Find The Best Time

We have been looking at ways of stirring our creativity playing our musical instrument.  Regardless of where a musician is at in their journey, we all go through peaks and valleys.  There are times where there is much material to practice that awaits us, and other times where we feel like we have exhausted our options or ran out of motivation.  So far, we have learned the importance of listening, developing ideas, and transcribing music, as this gives us a new perspective how to develop more possibilities.  You can review these principles in past blogs we have posted.  Our last principle of stirring our creativity is to find the best time.  In a future blog, we will discuss the importance of exercise and nutrition being a musician.  Along with these, find the best time during the day to play your instrument.  If you are tired, you will not be at your fullest potential.  Select a designated time where you’re most sharp, alert, and can perform at optimum levels.  You will be more creative.  Thus, creativity breeds creativity.  The more you stir cream in a cup of coffee, the more it will permeate throughout the coffee.  When we select a time of practice when we are most creative, this creativity will compound at our craft!  All of my ideas on the drums have come from times when I’m most sharp, alert, and energized.  When I’m tired after a long day, I will “maintenance practice” to maintain my ability, but when I’m most alert, I will “creatively practice” to cultivate new approaches and concepts.  It is important for you to know when you’re at your best.  Allocate this time to practicing your instrument as you’ll be most prone to progression and innovation!

Stir Your Creativity! Part II

In our last blog, we examined the era of the 1940s and how the emergence of bebop music brought originality and creativity to jazz.  Further, from our perspective, the first step to developing creativity is to have a plan on what to practice.  You must know what to do before doing it, rather than playing aimlessly and not making any progression.  This time can be divided up working on a weakness, reading music, or developing a new style to name a few.  Despite having a plan on what to work on, musicians still may encounter “musicians block”, where they’ll lack creative expression on the instrument.  How can we prevent this?  After all, do we really want to merely mirror a book full of exercises?  Thankfully, there are practical ways you can stir your creativity at your instrument!  Let’s look at one in this blog:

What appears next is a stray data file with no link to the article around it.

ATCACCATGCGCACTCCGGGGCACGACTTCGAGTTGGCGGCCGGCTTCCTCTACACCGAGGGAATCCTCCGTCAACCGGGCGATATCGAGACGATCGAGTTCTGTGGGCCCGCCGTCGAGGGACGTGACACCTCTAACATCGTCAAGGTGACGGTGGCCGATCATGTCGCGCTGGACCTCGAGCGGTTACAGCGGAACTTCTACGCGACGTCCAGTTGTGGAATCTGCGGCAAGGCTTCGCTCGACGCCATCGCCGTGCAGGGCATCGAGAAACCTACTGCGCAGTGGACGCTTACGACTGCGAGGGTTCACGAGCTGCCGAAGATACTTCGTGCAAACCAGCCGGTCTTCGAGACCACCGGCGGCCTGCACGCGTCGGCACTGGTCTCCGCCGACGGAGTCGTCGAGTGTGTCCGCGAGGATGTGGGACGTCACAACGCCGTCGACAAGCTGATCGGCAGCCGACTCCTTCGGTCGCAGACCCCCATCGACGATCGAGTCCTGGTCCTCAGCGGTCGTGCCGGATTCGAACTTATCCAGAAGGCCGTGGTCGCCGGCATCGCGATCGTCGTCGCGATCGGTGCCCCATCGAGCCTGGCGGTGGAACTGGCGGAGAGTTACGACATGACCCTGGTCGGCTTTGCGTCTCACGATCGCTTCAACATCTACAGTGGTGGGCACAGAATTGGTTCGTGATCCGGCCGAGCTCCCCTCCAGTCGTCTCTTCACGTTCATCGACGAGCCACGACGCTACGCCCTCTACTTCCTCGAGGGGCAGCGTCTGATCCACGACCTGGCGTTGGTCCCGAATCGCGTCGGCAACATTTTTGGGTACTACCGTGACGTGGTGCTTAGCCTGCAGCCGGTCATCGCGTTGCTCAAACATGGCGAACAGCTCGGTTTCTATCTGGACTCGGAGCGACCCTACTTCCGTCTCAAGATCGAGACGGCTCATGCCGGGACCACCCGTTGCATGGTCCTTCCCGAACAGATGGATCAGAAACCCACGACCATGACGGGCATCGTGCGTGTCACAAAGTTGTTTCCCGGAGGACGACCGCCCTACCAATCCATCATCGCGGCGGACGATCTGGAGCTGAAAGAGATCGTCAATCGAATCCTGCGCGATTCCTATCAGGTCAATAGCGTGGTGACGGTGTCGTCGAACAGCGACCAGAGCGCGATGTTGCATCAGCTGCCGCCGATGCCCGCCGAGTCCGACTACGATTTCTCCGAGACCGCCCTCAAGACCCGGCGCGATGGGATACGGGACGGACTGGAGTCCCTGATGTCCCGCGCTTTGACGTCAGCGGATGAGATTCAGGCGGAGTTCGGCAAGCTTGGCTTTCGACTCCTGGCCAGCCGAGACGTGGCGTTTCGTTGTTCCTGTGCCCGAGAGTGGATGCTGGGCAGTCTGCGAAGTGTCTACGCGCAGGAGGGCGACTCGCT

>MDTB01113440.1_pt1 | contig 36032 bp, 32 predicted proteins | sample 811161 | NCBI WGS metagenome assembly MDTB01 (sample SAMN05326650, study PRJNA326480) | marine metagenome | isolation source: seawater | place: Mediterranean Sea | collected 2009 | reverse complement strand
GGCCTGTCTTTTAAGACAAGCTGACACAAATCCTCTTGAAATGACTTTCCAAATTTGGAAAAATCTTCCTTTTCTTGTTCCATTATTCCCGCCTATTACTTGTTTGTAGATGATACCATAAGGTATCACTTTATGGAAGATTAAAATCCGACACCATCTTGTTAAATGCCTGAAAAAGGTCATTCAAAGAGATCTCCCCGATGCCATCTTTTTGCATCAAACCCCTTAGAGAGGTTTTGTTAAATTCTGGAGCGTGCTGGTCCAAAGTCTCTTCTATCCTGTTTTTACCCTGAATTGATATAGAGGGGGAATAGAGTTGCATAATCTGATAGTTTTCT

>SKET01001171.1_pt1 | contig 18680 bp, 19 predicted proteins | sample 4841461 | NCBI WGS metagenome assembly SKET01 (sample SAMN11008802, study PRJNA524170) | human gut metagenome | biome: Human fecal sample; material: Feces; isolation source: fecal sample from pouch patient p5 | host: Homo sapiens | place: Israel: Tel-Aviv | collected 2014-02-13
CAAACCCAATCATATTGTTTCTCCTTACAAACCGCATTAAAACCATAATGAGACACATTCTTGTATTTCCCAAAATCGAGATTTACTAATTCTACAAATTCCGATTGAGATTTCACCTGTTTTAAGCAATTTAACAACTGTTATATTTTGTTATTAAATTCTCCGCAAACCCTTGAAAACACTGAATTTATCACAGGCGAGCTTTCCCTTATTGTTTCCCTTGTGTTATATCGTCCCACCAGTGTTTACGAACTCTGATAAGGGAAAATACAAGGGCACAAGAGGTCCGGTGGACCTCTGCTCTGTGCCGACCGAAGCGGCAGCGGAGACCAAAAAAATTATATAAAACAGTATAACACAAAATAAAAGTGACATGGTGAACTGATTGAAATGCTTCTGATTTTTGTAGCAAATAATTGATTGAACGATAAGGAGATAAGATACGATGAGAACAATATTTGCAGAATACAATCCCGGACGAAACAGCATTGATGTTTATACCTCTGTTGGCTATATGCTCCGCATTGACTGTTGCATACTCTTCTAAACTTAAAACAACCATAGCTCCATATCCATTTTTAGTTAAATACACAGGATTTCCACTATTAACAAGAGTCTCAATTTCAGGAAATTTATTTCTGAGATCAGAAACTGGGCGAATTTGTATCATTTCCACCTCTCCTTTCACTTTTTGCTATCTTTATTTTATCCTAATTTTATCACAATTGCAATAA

-Listen, Listen, Listen! We have of heard of the saying, “Be quick to listen and slow to speak.” This can also be applied to music – “Be slow to play and quick to listen.” Open yourself up to various styles of music.  We are only accustomed to playing what’s prevalent in our western culture such as jazz, rock, or blues.  But what about music from Venezuela or music from India?  Have you considered opening yourself to these genres?  You’ll be pleasantly surprised with the phrase, feel, and dialect of this music compared to what we are used to in our culture.  As a result, listening will generate new ideas and approaches you can use on your instrument.

 

 

Over the next few blogs, we will look at additional ways you can stir your creativity.  For now, be receptive to all styles of music from all around the world.  This will open up many pathways of opportunities on your instrument!